How Quickly Can I Learn to Drive?

This has to be one of the most common questions that learner drivers have in their mind practically ALL the time. Why? This blog will explore what is actually behind this question. The answer will be more revealing than you might have imagined. If you want to get in the right mindset for knowing how quickly you can learn to drive, read on…

This is probably the number 1 question on the mind of all learner drivers. Is it to do with money, and how much it will cost to learn to drive? Or perhaps time, and knowing how long you have to commit to this? But is it possible that you are surrounded by people who are telling you how “easy” it is to learn to drive, how few driving lessons they took, and with big sighs, rolling of eyes, raised eyebrows, you get the “how long have you been taking driving lessons now?” question. How does that make you feel?

Answer the Question!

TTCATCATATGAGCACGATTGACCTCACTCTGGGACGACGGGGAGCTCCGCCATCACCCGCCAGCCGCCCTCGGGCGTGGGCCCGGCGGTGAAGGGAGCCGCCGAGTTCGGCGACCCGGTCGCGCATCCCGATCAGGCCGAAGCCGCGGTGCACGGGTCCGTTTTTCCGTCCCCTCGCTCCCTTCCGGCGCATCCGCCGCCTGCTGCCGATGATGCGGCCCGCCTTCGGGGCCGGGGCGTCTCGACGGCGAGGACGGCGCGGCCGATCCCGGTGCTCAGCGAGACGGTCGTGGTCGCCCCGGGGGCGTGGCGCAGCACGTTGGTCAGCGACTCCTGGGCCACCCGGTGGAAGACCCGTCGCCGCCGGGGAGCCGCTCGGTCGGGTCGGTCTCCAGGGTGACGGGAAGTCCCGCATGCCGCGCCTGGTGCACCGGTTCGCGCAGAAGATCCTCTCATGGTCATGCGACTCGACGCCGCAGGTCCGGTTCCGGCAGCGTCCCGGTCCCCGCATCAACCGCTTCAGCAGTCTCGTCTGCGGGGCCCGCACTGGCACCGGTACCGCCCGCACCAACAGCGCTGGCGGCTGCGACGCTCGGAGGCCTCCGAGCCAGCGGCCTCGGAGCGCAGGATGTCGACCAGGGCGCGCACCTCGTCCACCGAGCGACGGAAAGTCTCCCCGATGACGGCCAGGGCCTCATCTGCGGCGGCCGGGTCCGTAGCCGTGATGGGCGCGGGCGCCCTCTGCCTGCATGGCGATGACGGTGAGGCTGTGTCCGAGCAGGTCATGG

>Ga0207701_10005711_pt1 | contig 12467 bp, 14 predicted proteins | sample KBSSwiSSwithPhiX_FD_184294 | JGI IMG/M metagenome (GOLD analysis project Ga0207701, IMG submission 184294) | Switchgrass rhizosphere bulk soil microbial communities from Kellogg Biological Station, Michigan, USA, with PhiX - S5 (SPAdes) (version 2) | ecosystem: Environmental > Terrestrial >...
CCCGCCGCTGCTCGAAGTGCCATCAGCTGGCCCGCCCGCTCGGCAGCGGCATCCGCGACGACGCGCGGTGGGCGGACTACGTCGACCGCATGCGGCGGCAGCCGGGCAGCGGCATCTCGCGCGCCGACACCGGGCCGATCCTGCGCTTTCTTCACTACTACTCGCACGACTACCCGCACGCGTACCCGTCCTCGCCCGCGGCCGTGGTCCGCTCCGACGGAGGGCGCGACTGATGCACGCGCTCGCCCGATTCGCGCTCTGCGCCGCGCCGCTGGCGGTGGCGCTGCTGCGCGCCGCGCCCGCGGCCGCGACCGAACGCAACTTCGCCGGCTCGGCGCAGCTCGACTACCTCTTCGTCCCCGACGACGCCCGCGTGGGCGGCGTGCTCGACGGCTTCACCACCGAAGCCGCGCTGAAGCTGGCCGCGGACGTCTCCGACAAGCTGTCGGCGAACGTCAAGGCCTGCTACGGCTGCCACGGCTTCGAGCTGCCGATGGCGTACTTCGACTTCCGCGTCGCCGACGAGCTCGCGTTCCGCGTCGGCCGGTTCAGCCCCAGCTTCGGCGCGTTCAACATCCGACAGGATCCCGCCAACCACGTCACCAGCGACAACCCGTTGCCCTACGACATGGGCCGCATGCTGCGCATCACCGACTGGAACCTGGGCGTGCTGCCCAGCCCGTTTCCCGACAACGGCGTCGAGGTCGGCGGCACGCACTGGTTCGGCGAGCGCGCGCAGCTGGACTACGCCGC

Let me answer the question directly. How quickly can a person learn to drive? Being “able to drive” means different things to different people. Driving on a single carriageway road in 4th gear at 45mph with the foot slightly pressing on the gas pedal to maintain that speed is “driving”, of that there is no doubt. But contrast that kind of “driving” with negotiating a complex multi-laned roundabout, or merging on to a busy dual-carraigeway, or emerging from a side road on to a busy, fast moving main road. That is undoubtedly “driving” too. The problem with the question of “How quickly can I learn to drive” is what you actually mean by “driving”. For many people reading this blog, my response there is not going to be ‘answering the question directly’ to their satisfaction. Some people want a straight answer to a straight question, and for you readers, let me offer the answer of approximately 5-8 hours. For an absolute beginner, within 5-8 hours of driving on the BIG TOM Intensive Driving Course, most pupils will be able to navigate safely around residential areas, turning and emerging in to junctions on 30 mph roads. The amount of assistance required by the driving instructor will vary, some will need more verbal instructions to prompt driving actions than others, but an average pupil will begin to identify with a sense of “being able to drive” after this amount of time. Do be careful with averages though, in my experience of 1:1 learning environments, having pre-conceived ideas of what “average” outcomes should be when learning to drive can be very demoralising, frustrating and also quite limiting – it means the pupil is aiming for an “average” outcome.